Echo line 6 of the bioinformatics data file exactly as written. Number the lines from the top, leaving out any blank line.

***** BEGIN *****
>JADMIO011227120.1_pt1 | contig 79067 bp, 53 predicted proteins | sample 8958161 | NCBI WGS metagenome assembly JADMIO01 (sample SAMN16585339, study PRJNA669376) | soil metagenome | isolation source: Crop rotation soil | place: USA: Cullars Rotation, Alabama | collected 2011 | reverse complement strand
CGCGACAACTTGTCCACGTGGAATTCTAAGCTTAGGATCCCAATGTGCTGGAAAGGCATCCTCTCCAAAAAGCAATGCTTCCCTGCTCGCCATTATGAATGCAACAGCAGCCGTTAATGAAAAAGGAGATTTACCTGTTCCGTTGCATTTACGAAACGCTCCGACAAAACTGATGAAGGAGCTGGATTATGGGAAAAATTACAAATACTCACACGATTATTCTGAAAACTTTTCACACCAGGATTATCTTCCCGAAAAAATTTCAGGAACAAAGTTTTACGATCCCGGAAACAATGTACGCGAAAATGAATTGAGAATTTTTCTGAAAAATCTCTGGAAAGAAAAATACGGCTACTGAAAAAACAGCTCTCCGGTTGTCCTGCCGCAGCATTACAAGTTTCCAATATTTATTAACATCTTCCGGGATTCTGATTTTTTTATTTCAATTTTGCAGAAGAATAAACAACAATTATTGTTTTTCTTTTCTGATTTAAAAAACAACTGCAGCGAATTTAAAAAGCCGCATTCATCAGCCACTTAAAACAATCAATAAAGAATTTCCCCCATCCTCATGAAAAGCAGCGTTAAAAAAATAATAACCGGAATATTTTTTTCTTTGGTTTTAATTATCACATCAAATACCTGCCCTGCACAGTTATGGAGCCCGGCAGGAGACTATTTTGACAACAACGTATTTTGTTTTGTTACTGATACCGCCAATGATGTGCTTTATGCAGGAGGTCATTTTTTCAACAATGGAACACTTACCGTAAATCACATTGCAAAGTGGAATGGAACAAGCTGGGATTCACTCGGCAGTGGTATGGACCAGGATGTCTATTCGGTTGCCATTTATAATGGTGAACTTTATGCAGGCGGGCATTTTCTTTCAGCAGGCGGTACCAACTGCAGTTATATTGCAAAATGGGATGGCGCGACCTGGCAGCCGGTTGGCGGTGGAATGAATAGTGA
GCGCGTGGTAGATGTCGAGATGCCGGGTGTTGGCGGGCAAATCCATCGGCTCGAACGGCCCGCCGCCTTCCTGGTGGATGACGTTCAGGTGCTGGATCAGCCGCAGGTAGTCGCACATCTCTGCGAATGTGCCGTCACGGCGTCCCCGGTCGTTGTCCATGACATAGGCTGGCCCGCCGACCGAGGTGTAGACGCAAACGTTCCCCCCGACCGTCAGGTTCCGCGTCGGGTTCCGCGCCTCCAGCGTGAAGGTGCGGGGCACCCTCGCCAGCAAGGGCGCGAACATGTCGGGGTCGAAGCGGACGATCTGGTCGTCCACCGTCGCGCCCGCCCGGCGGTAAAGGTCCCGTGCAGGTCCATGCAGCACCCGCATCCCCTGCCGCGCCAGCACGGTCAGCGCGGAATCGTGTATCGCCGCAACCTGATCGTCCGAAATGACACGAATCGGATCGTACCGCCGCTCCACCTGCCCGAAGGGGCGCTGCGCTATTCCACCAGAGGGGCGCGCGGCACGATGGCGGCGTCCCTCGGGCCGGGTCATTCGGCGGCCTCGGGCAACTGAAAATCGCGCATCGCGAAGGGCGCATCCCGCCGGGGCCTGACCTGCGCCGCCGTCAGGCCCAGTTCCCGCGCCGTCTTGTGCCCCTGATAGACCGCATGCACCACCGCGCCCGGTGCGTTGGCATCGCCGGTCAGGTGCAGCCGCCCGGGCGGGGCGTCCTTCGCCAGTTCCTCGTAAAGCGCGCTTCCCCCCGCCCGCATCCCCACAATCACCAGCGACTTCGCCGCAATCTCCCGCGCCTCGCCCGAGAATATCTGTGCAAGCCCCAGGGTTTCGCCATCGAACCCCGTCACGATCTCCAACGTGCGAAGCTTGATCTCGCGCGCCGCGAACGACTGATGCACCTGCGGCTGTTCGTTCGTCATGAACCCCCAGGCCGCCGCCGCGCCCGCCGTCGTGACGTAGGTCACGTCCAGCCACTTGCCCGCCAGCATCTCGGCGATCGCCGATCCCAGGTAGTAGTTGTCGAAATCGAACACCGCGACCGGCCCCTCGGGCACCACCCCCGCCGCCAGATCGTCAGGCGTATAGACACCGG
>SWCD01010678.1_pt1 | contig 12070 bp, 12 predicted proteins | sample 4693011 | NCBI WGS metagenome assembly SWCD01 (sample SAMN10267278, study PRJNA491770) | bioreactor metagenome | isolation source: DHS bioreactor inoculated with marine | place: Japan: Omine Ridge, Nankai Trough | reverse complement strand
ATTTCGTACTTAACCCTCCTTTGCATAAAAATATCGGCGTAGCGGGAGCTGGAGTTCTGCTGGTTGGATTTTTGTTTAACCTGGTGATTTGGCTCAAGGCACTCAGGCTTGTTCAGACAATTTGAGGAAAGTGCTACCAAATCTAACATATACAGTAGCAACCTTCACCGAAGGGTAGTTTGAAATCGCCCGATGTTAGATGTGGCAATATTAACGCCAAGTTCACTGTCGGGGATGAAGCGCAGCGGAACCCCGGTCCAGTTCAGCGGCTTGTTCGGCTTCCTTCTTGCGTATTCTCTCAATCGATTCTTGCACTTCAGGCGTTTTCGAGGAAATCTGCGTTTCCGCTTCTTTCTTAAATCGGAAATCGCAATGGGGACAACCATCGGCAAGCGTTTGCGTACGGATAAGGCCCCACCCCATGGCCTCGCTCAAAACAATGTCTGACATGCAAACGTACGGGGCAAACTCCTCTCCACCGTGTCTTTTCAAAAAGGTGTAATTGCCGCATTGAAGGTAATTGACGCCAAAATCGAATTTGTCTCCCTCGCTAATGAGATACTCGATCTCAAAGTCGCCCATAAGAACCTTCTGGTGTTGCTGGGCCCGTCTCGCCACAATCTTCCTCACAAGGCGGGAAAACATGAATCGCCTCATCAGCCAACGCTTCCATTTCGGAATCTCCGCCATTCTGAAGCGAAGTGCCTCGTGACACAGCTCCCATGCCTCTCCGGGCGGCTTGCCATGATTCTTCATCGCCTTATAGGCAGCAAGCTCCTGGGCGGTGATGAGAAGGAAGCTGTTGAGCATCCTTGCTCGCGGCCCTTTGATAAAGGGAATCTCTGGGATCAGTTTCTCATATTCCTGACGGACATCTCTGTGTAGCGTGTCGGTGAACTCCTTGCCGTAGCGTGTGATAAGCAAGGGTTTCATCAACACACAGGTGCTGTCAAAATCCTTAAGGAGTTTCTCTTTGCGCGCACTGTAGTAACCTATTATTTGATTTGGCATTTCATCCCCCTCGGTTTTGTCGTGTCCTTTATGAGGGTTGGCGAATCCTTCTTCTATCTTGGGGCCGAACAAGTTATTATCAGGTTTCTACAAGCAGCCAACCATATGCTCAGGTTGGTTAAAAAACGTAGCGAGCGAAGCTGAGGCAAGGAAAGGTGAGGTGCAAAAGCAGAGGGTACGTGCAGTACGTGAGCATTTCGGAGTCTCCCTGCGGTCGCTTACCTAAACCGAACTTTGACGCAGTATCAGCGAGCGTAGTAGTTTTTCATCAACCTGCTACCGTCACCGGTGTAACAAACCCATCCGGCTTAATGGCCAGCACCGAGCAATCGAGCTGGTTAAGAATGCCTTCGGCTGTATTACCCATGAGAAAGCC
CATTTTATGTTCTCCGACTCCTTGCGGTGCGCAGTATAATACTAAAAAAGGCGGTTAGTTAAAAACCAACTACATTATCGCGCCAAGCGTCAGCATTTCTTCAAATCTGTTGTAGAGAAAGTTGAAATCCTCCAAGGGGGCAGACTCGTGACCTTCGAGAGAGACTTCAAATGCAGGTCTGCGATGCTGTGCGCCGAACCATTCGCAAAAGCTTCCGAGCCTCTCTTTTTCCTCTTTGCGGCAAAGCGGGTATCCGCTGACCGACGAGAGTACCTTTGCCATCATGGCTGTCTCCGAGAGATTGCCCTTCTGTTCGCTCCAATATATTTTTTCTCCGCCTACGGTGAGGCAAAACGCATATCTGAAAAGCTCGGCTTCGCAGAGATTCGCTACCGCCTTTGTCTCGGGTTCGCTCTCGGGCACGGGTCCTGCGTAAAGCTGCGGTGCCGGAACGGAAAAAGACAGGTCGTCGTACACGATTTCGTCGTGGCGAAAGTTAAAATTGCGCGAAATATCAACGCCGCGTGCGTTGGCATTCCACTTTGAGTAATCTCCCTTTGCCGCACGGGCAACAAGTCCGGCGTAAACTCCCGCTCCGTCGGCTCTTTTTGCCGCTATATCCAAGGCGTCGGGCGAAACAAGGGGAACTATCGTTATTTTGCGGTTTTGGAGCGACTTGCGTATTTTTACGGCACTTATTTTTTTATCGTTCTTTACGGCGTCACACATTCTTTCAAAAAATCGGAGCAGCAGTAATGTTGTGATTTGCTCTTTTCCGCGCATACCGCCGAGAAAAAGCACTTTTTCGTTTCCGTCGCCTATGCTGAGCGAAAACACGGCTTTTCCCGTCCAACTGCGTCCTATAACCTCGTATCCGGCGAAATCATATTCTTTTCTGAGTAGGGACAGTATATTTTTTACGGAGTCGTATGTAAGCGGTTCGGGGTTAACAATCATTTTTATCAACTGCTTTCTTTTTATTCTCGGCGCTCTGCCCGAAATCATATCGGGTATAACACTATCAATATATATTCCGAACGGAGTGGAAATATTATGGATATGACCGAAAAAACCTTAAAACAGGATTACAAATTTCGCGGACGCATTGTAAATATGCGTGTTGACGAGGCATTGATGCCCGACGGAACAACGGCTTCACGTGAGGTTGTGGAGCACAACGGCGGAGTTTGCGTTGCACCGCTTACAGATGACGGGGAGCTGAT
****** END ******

CATTTTATGTTCTCCGACTCCTTGCGGTGCGCAGTATAATACTAAAAAAGGCGGTTAGTTAAAAACCAACTACATTATCGCGCCAAGCGTCAGCATTTCTTCAAATCTGTTGTAGAGAAAGTTGAAATCCTCCAAGGGGGCAGACTCGTGACCTTCGAGAGAGACTTCAAATGCAGGTCTGCGATGCTGTGCGCCGAACCATTCGCAAAAGCTTCCGAGCCTCTCTTTTTCCTCTTTGCGGCAAAGCGGGTATCCGCTGACCGACGAGAGTACCTTTGCCATCATGGCTGTCTCCGAGAGATTGCCCTTCTGTTCGCTCCAATATATTTTTTCTCCGCCTACGGTGAGGCAAAACGCATATCTGAAAAGCTCGGCTTCGCAGAGATTCGCTACCGCCTTTGTCTCGGGTTCGCTCTCGGGCACGGGTCCTGCGTAAAGCTGCGGTGCCGGAACGGAAAAAGACAGGTCGTCGTACACGATTTCGTCGTGGCGAAAGTTAAAATTGCGCGAAATATCAACGCCGCGTGCGTTGGCATTCCACTTTGAGTAATCTCCCTTTGCCGCACGGGCAACAAGTCCGGCGTAAACTCCCGCTCCGTCGGCTCTTTTTGCCGCTATATCCAAGGCGTCGGGCGAAACAAGGGGAACTATCGTTATTTTGCGGTTTTGGAGCGACTTGCGTATTTTTACGGCACTTATTTTTTTATCGTTCTTTACGGCGTCACACATTCTTTCAAAAAATCGGAGCAGCAGTAATGTTGTGATTTGCTCTTTTCCGCGCATACCGCCGAGAAAAAGCACTTTTTCGTTTCCGTCGCCTATGCTGAGCGAAAACACGGCTTTTCCCGTCCAACTGCGTCCTATAACCTCGTATCCGGCGAAATCATATTCTTTTCTGAGTAGGGACAGTATATTTTTTACGGAGTCGTATGTAAGCGGTTCGGGGTTAACAATCATTTTTATCAACTGCTTTCTTTTTATTCTCGGCGCTCTGCCCGAAATCATATCGGGTATAACACTATCAATATATATTCCGAACGGAGTGGAAATATTATGGATATGACCGAAAAAACCTTAAAACAGGATTACAAATTTCGCGGACGCATTGTAAATATGCGTGTTGACGAGGCATTGATGCCCGACGGAACAACGGCTTCACGTGAGGTTGTGGAGCACAACGGCGGAGTTTGCGTTGCACCGCTTACAGATGACGGGGAGCTGAT